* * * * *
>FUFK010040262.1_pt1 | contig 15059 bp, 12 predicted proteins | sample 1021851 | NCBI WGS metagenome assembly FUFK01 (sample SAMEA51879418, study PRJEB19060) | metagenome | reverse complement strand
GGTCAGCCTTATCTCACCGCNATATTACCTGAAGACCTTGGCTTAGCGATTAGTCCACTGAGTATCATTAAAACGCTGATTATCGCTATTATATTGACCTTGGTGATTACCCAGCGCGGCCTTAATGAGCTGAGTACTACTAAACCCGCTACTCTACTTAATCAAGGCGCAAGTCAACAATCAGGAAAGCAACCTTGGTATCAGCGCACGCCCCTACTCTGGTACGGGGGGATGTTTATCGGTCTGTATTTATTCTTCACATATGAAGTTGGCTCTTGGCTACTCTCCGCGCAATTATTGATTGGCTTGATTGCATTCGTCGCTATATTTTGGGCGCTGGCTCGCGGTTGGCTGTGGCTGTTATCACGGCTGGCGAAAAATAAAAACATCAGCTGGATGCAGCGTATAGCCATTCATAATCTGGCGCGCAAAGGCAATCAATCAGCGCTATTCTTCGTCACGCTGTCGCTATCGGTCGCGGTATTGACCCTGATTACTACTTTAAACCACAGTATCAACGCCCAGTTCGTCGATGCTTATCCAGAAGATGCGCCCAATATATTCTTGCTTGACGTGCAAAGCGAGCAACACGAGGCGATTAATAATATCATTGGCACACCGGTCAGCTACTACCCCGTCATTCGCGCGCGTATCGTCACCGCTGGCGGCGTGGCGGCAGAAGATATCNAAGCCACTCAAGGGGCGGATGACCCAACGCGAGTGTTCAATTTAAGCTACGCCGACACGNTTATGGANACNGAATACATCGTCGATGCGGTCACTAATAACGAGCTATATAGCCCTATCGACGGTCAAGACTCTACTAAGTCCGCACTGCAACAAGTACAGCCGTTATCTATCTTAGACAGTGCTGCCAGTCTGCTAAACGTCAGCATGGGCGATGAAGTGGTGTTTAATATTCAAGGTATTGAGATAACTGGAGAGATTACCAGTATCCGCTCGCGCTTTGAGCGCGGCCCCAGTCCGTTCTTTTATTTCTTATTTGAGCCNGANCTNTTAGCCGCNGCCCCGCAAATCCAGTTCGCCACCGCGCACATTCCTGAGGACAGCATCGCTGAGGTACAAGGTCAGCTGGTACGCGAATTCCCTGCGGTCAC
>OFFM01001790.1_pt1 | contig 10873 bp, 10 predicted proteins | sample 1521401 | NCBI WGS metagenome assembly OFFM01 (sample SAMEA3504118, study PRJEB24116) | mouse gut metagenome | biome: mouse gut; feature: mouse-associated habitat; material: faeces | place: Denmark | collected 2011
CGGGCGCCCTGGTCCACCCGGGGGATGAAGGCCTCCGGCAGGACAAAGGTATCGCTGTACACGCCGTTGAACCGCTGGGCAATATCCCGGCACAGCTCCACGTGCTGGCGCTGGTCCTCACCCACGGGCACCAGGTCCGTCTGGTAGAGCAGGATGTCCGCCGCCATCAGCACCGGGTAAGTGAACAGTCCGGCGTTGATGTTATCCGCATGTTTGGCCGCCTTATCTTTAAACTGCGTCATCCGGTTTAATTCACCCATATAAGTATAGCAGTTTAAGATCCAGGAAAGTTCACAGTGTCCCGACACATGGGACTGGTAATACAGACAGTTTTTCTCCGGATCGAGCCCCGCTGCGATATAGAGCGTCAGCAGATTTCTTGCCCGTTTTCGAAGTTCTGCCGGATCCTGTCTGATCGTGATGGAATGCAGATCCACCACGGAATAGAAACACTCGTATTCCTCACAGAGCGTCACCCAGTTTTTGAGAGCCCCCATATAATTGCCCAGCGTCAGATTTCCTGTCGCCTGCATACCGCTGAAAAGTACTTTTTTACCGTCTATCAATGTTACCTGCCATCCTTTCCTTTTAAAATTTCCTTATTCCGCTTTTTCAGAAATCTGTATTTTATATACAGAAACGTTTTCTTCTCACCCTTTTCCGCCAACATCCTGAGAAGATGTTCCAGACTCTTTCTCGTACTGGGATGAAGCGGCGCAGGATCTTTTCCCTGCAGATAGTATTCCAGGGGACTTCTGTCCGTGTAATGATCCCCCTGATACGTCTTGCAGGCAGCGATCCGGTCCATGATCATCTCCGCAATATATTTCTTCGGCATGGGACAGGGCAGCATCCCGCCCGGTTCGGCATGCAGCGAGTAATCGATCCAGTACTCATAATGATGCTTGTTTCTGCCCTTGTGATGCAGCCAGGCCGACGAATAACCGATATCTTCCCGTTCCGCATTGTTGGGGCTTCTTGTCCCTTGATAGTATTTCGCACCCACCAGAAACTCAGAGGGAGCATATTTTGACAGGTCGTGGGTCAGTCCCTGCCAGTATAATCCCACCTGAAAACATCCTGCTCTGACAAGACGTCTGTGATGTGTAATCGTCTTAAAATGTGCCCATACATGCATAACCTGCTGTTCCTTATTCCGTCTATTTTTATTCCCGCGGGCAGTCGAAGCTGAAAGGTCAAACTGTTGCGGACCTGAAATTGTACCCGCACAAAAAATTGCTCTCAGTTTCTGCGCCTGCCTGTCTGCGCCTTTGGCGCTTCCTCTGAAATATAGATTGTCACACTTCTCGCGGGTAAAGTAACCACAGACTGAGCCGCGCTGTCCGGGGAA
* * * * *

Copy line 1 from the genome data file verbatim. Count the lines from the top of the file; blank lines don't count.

>FUFK010040262.1_pt1 | contig 15059 bp, 12 predicted proteins | sample 1021851 | NCBI WGS metagenome assembly FUFK01 (sample SAMEA51879418, study PRJEB19060) | metagenome | reverse complement strand